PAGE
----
Counsel Ed Schauder Talks about the Importance of Morals Clauses in Professional Sports and the Law
August 19, 2015 — Sichenzia Ross Friedman Ference LLP Sports and Entertainment Chairman Ed Schauder, Esq. was interviewed this week by Professional Sports and the Law to discuss why and when sports and entertainment contracts should contain morals clauses. Download the full article PDF here or read the article below:
Sports Law Attorney Ed Schauder Talks about the Importance of Morals Clauses in Exclusive Interview
Decades ago, the idea of including a “morals clause” in a contract with a sports figure or entertainer was a novel concept. The importance, and prevalence, of these clauses are now more significant than ever with the personal lives and actions of celebrities scrutinized by social media and technological advances in the mobile industry and Internet. . Today, morals clauses have become ubiquitous in all contracts in the sports and entertainment industry. In fact, each of the four major professional sports leagues include morals clauses in the standard player contracts in their collective bargaining agreements. And yet they are far from uniform in nature and intent. To find out more about this critical topic, we turned to one of the sports law field’s leading attorneys — Ed Schauder, Chairman of the Sports and Entertainment Practice Group at Sichenzia Ross Friedman Ference LLP.
With more than 25 years of experience, Schauder has worked both sides of the fence, working with athletes to negotiate licensing, corporate sponsorships, endorsements and other agreements as well as representing companies and associations in their negotiations with the athletes. To learn more, Hackney Publications Associate Editor Brennah Blackwelder interviewed Schauder, focusing on the principal subject of morals clauses in endorsement agreements.
Q: Why are morals clauses important?
A: Moral clauses are important in today’s society because they protect a company’s brands from being tainted by negative publicity related to an endorser’s conduct or perceived bad conduct. Moral clauses are designed to allow a company to terminate or suspend a contract in certain circumstances and also put an endorser on notice to refrain from engaging in bad acts that could tarnish his or her image and as a result decrease the value of the endorsement arrangement.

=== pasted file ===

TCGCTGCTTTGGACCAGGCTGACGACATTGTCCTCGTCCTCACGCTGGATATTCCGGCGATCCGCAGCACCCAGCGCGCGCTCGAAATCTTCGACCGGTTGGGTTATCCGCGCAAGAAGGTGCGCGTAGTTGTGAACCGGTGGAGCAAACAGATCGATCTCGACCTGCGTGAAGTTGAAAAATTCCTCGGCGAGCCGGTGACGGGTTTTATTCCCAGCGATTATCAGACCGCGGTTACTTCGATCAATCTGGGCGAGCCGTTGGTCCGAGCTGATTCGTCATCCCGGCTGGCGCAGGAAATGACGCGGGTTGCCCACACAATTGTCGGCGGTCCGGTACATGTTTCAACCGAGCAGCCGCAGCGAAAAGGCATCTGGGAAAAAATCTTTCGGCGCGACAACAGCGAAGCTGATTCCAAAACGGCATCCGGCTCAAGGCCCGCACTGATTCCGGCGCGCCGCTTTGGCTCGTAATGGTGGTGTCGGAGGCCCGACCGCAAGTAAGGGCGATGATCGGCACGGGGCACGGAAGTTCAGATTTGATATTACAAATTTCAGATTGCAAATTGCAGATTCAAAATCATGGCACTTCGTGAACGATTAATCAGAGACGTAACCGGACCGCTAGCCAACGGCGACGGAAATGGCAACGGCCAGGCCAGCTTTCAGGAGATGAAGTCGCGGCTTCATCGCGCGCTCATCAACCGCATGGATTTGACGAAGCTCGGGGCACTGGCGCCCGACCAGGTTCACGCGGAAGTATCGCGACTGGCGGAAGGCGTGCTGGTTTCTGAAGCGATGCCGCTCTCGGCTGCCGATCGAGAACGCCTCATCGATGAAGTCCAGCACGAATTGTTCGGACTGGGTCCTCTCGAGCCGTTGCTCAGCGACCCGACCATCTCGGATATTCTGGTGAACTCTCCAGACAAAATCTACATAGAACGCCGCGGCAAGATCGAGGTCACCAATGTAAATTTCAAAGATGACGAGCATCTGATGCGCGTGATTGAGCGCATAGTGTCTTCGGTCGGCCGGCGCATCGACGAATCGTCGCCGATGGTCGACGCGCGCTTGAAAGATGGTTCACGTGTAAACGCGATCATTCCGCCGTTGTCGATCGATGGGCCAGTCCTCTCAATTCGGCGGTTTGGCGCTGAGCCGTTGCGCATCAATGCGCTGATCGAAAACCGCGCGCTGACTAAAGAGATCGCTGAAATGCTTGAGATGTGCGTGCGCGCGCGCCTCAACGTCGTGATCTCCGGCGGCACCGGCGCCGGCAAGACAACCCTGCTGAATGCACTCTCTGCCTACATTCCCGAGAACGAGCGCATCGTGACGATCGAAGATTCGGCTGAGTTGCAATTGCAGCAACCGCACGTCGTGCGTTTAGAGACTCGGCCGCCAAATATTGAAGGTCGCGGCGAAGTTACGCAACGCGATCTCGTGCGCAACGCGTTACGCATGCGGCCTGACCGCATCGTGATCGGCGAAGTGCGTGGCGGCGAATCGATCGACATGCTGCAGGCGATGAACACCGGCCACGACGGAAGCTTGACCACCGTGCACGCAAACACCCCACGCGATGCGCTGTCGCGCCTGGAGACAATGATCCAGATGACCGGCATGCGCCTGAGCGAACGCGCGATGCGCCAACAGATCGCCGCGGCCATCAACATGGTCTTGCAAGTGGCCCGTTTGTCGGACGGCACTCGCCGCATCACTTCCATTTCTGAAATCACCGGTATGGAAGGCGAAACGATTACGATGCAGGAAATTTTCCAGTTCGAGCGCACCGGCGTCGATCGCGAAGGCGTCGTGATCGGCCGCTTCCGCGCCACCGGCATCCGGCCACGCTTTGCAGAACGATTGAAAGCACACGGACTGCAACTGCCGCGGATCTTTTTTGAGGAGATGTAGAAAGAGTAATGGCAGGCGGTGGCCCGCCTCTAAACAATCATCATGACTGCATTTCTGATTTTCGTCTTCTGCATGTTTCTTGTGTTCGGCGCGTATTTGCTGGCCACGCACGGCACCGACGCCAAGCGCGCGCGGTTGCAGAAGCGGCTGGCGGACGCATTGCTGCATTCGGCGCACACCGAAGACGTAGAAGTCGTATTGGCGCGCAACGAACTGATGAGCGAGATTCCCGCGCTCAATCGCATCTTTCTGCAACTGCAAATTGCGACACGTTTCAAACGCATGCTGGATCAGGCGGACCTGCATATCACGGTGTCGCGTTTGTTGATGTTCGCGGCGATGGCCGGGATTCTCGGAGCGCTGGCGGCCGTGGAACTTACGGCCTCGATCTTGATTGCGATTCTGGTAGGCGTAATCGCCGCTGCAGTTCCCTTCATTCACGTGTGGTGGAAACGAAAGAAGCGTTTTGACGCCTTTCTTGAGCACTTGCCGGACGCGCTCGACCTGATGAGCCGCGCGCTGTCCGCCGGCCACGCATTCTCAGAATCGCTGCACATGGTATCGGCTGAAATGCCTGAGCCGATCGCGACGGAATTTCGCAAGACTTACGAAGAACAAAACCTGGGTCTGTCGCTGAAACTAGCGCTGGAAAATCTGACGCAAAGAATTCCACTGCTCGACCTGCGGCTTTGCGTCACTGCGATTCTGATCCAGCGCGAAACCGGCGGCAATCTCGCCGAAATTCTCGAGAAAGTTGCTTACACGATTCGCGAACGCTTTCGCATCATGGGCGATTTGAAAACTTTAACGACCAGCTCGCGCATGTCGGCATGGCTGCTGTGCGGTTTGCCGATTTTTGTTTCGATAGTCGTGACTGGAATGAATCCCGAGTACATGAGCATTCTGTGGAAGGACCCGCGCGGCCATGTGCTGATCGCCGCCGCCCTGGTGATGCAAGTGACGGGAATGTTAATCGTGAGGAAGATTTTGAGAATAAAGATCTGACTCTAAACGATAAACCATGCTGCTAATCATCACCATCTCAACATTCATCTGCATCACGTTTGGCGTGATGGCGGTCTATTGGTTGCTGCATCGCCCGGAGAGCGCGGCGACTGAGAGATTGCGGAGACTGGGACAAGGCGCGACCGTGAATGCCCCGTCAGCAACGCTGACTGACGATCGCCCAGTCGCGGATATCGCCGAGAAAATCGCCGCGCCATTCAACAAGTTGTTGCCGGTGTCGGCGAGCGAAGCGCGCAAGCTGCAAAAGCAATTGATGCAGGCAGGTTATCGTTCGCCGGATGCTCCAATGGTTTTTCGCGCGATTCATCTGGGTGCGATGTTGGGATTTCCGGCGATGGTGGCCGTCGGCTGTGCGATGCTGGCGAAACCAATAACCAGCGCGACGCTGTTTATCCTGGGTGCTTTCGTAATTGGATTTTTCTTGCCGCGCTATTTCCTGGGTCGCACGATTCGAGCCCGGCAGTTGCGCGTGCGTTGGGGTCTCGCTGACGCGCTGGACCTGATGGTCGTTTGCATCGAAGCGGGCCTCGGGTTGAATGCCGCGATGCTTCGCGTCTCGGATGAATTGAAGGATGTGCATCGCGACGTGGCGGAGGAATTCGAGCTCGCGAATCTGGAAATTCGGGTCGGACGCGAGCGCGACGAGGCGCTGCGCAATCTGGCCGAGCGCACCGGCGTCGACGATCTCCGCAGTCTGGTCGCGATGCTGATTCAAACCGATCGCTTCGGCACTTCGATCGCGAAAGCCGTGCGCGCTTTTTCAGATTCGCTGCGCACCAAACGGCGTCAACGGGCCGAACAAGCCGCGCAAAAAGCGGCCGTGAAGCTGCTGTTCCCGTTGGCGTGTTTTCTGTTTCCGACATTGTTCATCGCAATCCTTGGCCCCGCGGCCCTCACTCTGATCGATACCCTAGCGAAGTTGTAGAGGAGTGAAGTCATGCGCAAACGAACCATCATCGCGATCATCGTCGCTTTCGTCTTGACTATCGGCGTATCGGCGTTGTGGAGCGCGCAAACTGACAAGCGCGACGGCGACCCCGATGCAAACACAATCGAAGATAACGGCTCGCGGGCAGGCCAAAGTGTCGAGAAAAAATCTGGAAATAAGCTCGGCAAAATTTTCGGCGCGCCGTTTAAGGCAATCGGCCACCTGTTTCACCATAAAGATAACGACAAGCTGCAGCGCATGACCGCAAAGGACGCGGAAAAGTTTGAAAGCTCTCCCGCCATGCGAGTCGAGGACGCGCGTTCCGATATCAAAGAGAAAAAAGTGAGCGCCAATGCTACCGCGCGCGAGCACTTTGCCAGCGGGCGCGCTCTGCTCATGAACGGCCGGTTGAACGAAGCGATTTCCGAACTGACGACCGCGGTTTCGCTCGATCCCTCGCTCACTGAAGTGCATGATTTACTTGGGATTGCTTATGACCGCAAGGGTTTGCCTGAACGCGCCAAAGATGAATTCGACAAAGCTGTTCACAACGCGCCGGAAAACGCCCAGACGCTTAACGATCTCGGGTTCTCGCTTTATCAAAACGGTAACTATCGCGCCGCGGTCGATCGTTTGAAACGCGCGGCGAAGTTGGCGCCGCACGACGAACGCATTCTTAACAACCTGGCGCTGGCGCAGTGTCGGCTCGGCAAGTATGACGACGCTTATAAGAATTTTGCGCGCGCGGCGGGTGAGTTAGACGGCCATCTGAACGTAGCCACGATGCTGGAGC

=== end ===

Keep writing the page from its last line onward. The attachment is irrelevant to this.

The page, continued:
Q: What happens if you do not have a morals clause and an athlete commits a crime?
A: In the absence of a morals clause a company may still be required to pay the endorser under the contract, even though the company’s continued association with the endorser may actually harm the company in the court of public opinion.
Q: How can a company protect itself before entering into a contract with an athlete or entertainer?
A: A company should do their homework on a potential endorser. Oftentimes, a simple Google search can reveal a pattern of character issues that should wave a red flag that there should be a strong morals clause in any agreement with the endorser in question. I also suggest that clients request a face-to-face meeting, if possible, with a potential endorser to get a real sense of that person’s character and also explain to them what the company’s expectations will be. I’ve also represented clients that required a potential endorser agree to a detailed background check prior to entering into any endorsement agreement. This may be especially important if an endorser will endorse products of a publicly traded company and will become an affiliate of the company.
Q: If an athlete has engaged in bad conduct in the past does that make the athlete unmarketable?
A: No, not necessarily. I have one client that has given countless celebrities the proverbial “second chance” and the endorser has gone above and beyond in return to express their appreciation to the company. We live in a forgiving society that allows celebrities a second chance. As a result, athletes like Pete Rose, Tiger Woods, and Michael Vick are still highly marketable.
Q: Do morals clauses get negotiated?
A: Heavily. Morals clauses may provide for termination only if the endorser is convicted of a felony. Morals clauses may provide for termination or suspension of performance if there is adverse publicity surrounding the endorser that is likely to embarrass the company. Moral clauses are structured as broad as possible from the company’s perspective to protect the company’s image and narrow as possible from an athlete’s perspective to avoid triggering a moral clause.
Q: Aside from a morals clause what are some other protections you can put into a contract to protect a client?
A: While not considered to be a morals clause, a contract may also include a termination right if an athlete retires, is injured for a prolonged period of time or is traded from a particular team. If a player is injured, you may also increase the term of the contact to coincide with the length of the athlete’s injury. If it is geographic endorsement deal, for example when a player is traded from a baseball team in New York to a team on the West Coast, often times you can get out of a contact for that as well.
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